How It Will Work

Enchanted Rock will act as the service provider for Microsoft, providing the equipment, maintenance, fueling and grid services to support the backup power for the campus. That includes renewable natural gas generators to provide electrical power to support the data center uses during utility outages, as well as the fuel.

The renewable natural gas will be injected into the natural gas pipeline system upstream from the data center, replacing natural gas based on fossil fuels. The microgrid is scheduled to begin operations in 2024.

“We believe there will be ample supply (of RNG) to support this project,” said Schurr. “We have a robust supply chain and multiple providers that work for us.”

Enchanted Rock will also offer grid services, which could include running generators to offset load on the utility grid, or even to generate surplus power to sell to the grid operators.

The initiative was hailed by Dean Nelson, Chairman and Founder of Infrastructure Masons, who noted that both Microsoft and Enchanted Rock are part of the group’s Climate Accord to reduce data centers’ carbon impact.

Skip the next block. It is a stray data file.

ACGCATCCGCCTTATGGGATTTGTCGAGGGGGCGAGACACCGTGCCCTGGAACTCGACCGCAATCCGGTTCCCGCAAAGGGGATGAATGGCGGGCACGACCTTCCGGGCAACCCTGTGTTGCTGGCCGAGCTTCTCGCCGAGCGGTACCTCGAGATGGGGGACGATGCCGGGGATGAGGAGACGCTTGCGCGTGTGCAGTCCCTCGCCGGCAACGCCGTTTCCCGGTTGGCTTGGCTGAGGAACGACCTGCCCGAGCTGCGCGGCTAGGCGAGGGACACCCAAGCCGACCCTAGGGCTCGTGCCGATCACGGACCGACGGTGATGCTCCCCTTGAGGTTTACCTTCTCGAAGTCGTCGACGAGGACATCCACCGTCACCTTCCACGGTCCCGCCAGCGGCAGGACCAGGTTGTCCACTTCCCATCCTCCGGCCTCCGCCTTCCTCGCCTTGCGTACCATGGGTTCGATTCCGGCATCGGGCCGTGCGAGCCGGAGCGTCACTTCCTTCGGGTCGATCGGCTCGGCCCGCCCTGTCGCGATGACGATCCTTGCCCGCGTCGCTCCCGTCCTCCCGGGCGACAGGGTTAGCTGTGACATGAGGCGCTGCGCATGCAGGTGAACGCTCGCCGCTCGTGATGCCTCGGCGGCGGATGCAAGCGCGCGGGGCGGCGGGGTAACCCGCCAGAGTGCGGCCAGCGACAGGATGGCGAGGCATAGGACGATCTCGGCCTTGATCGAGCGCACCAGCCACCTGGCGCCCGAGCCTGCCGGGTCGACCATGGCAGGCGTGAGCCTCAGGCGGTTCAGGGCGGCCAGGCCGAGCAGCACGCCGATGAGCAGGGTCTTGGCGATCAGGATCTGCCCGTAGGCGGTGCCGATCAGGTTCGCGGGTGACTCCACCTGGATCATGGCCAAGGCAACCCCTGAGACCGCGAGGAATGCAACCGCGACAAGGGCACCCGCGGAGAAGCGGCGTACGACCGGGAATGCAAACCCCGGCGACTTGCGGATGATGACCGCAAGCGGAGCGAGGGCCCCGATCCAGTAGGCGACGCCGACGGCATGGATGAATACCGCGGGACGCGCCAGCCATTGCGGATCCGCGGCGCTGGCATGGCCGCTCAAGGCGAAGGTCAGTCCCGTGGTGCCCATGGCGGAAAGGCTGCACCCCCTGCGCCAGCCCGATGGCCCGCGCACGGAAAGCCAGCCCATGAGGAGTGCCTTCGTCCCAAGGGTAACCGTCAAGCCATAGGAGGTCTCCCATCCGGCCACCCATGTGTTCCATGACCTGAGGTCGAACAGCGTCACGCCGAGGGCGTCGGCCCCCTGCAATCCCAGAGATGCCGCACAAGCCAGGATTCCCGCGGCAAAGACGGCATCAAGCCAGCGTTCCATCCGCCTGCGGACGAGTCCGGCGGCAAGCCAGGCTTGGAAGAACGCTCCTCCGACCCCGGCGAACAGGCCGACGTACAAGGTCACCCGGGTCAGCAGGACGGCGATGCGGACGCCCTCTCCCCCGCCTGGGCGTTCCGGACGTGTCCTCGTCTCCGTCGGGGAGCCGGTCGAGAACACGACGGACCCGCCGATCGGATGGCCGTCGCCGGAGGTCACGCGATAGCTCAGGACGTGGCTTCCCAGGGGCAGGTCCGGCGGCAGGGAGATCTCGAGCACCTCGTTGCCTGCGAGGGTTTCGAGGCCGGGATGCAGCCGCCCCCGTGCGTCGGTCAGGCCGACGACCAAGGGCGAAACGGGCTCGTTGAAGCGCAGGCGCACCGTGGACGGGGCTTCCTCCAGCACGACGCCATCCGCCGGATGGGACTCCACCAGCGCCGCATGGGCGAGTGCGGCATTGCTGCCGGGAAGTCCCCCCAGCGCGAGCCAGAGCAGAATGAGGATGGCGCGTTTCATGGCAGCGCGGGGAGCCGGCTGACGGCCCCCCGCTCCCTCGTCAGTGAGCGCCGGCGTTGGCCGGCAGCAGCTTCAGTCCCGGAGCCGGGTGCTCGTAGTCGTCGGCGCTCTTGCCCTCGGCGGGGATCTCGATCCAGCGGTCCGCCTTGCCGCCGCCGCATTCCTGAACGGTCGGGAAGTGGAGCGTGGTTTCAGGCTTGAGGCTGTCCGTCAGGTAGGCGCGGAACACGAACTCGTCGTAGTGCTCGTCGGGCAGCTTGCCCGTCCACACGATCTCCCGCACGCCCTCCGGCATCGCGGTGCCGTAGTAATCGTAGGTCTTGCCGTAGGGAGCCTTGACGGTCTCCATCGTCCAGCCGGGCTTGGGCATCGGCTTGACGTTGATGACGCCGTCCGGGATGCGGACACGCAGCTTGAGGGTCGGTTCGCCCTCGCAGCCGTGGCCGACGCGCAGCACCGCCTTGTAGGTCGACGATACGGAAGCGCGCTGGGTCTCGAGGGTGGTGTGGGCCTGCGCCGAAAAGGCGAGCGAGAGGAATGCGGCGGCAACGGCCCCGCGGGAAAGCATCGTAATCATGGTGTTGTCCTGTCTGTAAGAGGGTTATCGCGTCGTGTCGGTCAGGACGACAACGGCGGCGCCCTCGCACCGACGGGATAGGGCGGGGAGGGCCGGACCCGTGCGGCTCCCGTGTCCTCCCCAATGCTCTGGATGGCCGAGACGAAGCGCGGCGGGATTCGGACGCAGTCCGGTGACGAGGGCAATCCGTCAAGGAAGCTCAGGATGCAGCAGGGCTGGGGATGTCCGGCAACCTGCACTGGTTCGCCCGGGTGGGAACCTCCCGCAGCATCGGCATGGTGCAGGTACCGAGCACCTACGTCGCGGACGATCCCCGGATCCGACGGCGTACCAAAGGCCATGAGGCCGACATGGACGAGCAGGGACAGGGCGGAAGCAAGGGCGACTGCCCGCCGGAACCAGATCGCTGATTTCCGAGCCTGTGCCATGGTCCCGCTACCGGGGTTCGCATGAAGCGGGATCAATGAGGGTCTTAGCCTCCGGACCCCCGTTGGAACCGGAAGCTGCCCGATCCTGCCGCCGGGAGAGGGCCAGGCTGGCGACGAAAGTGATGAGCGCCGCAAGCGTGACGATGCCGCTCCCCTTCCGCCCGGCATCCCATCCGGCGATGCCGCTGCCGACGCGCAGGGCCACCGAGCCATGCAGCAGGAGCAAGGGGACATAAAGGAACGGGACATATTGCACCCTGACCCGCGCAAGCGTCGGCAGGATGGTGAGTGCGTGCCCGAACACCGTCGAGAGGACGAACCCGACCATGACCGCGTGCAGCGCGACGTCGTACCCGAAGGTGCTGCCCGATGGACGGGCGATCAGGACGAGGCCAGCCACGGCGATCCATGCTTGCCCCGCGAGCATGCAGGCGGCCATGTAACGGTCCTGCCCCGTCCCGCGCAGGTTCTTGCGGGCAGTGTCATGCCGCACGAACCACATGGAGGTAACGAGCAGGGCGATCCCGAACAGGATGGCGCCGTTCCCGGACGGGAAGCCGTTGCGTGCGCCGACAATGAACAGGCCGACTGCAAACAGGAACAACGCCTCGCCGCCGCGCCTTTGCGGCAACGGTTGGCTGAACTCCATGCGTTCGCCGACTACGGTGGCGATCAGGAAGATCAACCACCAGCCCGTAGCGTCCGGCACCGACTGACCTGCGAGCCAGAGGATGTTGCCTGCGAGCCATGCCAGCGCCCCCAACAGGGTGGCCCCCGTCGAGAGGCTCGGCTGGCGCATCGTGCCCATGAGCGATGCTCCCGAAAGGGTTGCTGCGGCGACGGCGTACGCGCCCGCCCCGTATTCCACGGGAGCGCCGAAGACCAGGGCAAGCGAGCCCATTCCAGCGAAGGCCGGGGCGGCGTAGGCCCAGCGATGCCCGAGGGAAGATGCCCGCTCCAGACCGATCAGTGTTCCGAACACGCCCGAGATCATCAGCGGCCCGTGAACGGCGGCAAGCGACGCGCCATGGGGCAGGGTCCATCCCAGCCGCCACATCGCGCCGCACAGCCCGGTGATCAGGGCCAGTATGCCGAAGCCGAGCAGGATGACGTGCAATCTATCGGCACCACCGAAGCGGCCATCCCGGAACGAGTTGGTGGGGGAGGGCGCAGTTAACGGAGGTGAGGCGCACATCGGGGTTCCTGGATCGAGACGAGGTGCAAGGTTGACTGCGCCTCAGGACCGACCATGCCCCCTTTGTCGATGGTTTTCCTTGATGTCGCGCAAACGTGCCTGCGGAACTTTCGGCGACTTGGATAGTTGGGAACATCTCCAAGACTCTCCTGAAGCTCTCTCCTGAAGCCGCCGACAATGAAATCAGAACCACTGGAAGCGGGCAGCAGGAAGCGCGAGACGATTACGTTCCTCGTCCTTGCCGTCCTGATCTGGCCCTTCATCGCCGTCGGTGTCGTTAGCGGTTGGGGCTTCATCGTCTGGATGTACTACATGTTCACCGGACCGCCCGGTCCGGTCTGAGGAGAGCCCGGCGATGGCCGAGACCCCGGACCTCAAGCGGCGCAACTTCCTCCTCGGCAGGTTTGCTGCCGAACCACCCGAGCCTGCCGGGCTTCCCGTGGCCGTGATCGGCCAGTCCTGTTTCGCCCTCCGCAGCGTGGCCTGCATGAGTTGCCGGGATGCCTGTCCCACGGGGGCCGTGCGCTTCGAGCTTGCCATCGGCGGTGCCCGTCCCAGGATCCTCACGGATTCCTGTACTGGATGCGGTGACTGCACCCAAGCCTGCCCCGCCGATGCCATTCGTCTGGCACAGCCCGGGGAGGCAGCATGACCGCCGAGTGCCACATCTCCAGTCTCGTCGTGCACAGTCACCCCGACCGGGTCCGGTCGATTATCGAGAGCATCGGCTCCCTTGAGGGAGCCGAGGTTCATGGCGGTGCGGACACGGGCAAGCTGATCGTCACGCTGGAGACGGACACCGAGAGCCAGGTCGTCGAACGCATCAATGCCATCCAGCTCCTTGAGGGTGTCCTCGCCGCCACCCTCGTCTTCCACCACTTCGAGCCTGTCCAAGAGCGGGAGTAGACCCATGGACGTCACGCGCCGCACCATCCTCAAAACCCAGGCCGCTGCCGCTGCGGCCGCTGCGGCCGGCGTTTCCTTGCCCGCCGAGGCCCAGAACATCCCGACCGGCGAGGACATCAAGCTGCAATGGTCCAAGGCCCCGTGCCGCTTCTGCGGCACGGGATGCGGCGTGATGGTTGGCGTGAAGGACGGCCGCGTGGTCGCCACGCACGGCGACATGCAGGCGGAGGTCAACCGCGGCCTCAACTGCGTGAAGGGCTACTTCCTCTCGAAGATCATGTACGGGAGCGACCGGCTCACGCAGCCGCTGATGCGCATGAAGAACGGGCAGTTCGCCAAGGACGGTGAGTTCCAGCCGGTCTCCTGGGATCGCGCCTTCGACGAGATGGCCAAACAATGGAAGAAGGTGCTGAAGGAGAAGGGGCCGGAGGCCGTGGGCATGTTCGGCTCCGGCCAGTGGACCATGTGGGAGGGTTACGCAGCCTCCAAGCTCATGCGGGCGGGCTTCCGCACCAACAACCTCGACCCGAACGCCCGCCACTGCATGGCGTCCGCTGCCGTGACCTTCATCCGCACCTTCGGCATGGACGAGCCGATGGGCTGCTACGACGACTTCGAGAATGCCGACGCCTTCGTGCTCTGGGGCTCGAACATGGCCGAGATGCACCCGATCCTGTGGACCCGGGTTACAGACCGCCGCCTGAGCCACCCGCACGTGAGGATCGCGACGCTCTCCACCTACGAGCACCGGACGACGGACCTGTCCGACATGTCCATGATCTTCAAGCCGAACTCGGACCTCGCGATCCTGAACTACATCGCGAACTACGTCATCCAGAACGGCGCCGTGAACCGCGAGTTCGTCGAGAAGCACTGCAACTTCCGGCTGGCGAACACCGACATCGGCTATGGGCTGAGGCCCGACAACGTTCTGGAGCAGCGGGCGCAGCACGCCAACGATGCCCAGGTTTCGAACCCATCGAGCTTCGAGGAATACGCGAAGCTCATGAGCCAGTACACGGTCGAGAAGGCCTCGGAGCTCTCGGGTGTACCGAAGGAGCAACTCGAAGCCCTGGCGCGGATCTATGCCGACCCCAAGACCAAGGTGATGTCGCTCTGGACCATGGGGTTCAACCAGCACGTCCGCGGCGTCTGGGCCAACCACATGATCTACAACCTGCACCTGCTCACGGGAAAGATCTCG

“We applaud the work they are doing together to drive microgrid innovation at scale, reducing carbon intensity in electrical service without harming public health,” said Nelson.

California has been a geographic focal point for data center resiliency projects, given the innovation heritage in Silicon Valley and the the growing challenge of managing uptime through rolling blackouts on the state power grid in recent years. Equinix is ​​using Bloom Energy fuel cells supported by natural gas as the primary power source for the newest data center on its campus in South San Jose.

“Today’s digital world relies on the uptime and continuity of data center operations,” said McAndrew. “This continuity does not need to come at the expense of companies’ carbon emission reduction goals or local air quality.”

The public health benefits of reducing diesel emissions were noted by advocates for stronger environmental policies in California.

“California needs practical alternatives to diesel backup generation in order to protect public health and prevent catastrophic climate change,” said Bill Magavern, policy director for the Coalition for Clean Air, a statewide organization that advocates for clean air policies. “This means deploying flexible, dispatchable solutions that can tackle the intermittent nature of renewables, while reducing the environmental and public health impacts of diesel-fueled generators”